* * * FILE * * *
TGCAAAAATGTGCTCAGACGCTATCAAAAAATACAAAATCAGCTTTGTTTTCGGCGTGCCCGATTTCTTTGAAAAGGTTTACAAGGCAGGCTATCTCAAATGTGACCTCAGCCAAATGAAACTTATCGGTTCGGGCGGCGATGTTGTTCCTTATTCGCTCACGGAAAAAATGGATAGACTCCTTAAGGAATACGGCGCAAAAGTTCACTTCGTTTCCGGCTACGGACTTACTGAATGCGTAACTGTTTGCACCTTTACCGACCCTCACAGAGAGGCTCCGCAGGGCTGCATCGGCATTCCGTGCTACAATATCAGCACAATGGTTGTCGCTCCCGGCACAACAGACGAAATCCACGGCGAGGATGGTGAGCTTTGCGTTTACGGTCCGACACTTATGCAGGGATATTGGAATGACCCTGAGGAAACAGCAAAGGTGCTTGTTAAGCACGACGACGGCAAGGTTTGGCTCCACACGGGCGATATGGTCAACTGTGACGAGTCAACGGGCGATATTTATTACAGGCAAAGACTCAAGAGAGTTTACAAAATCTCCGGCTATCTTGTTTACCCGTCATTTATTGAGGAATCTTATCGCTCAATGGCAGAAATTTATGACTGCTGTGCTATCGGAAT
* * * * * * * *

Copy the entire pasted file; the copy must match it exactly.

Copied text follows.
TGCAAAAATGTGCTCAGACGCTATCAAAAAATACAAAATCAGCTTTGTTTTCGGCGTGCCCGATTTCTTTGAAAAGGTTTACAAGGCAGGCTATCTCAAATGTGACCTCAGCCAAATGAAACTTATCGGTTCGGGCGGCGATGTTGTTCCTTATTCGCTCACGGAAAAAATGGATAGACTCCTTAAGGAATACGGCGCAAAAGTTCACTTCGTTTCCGGCTACGGACTTACTGAATGCGTAACTGTTTGCACCTTTACCGACCCTCACAGAGAGGCTCCGCAGGGCTGCATCGGCATTCCGTGCTACAATATCAGCACAATGGTTGTCGCTCCCGGCACAACAGACGAAATCCACGGCGAGGATGGTGAGCTTTGCGTTTACGGTCCGACACTTATGCAGGGATATTGGAATGACCCTGAGGAAACAGCAAAGGTGCTTGTTAAGCACGACGACGGCAAGGTTTGGCTCCACACGGGCGATATGGTCAACTGTGACGAGTCAACGGGCGATATTTATTACAGGCAAAGACTCAAGAGAGTTTACAAAATCTCCGGCTATCTTGTTTACCCGTCATTTATTGAGGAATCTTATCGCTCAATGGCAGAAATTTATGACTGCTGTGCTATCGGAAT